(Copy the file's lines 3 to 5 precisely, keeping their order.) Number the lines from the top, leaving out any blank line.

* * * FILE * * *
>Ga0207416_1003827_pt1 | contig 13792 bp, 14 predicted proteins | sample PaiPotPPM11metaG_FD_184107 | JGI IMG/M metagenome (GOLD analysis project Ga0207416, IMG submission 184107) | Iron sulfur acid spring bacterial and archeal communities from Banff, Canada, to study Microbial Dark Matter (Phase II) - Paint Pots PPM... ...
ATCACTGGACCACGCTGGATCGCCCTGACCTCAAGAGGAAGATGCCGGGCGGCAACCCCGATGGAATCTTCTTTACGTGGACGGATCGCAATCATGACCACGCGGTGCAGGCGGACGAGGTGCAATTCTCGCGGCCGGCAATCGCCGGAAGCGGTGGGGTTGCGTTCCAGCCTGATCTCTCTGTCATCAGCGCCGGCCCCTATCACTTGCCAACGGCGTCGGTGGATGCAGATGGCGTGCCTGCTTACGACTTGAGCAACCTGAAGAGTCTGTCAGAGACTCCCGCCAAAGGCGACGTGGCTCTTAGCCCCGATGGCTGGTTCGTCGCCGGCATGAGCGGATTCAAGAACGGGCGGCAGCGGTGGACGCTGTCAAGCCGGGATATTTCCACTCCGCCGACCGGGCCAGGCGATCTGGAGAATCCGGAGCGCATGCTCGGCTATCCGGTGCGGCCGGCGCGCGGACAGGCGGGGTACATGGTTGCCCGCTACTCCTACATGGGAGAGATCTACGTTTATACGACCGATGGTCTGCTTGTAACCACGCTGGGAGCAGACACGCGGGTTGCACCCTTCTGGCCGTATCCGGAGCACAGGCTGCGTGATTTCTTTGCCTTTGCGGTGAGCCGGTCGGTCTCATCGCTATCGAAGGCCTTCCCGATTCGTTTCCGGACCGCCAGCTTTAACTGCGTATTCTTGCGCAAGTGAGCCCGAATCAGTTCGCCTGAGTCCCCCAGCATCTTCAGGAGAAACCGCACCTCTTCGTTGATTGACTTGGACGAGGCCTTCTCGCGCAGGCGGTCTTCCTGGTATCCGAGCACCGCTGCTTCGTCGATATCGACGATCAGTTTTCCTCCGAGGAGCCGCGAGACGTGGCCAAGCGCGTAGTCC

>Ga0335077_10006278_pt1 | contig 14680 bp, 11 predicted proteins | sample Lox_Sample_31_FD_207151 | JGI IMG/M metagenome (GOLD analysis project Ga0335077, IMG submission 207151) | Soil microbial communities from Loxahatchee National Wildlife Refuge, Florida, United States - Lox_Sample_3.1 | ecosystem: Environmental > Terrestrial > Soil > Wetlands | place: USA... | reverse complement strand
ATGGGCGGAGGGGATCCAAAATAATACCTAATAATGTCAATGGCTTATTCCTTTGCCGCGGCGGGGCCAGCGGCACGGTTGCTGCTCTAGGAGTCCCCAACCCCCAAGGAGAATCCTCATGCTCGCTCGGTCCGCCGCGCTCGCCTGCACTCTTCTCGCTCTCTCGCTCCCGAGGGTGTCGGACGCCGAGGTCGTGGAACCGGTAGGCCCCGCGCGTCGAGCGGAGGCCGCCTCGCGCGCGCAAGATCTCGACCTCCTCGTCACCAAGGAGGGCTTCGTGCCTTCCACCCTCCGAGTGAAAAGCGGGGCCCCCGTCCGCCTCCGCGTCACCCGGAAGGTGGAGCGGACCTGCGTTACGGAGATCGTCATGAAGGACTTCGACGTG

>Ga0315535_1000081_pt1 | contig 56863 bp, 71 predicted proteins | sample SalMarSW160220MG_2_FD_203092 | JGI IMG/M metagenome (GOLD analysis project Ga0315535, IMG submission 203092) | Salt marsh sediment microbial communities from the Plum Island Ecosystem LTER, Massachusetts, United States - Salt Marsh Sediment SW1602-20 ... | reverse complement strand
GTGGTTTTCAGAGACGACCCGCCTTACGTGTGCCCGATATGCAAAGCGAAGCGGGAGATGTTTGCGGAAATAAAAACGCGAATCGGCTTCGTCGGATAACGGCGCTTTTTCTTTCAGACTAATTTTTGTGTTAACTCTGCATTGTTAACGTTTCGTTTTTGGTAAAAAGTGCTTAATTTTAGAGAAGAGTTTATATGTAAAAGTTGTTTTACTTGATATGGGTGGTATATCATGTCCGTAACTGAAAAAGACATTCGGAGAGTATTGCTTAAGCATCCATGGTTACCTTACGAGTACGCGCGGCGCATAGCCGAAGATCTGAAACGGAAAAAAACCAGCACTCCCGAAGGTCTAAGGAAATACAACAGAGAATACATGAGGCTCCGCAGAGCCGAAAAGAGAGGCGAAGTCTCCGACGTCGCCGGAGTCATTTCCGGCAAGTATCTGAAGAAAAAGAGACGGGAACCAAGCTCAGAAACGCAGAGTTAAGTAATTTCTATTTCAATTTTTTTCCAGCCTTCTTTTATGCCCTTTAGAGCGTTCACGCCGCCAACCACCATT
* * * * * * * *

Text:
>Ga0335077_10006278_pt1 | contig 14680 bp, 11 predicted proteins | sample Lox_Sample_31_FD_207151 | JGI IMG/M metagenome (GOLD analysis project Ga0335077, IMG submission 207151) | Soil microbial communities from Loxahatchee National Wildlife Refuge, Florida, United States - Lox_Sample_3.1 | ecosystem: Environmental > Terrestrial > Soil > Wetlands | place: USA... | reverse complement strand
ATGGGCGGAGGGGATCCAAAATAATACCTAATAATGTCAATGGCTTATTCCTTTGCCGCGGCGGGGCCAGCGGCACGGTTGCTGCTCTAGGAGTCCCCAACCCCCAAGGAGAATCCTCATGCTCGCTCGGTCCGCCGCGCTCGCCTGCACTCTTCTCGCTCTCTCGCTCCCGAGGGTGTCGGACGCCGAGGTCGTGGAACCGGTAGGCCCCGCGCGTCGAGCGGAGGCCGCCTCGCGCGCGCAAGATCTCGACCTCCTCGTCACCAAGGAGGGCTTCGTGCCTTCCACCCTCCGAGTGAAAAGCGGGGCCCCCGTCCGCCTCCGCGTCACCCGGAAGGTGGAGCGGACCTGCGTTACGGAGATCGTCATGAAGGACTTCGACGTG

>Ga0315535_1000081_pt1 | contig 56863 bp, 71 predicted proteins | sample SalMarSW160220MG_2_FD_203092 | JGI IMG/M metagenome (GOLD analysis project Ga0315535, IMG submission 203092) | Salt marsh sediment microbial communities from the Plum Island Ecosystem LTER, Massachusetts, United States - Salt Marsh Sediment SW1602-20 ... | reverse complement strand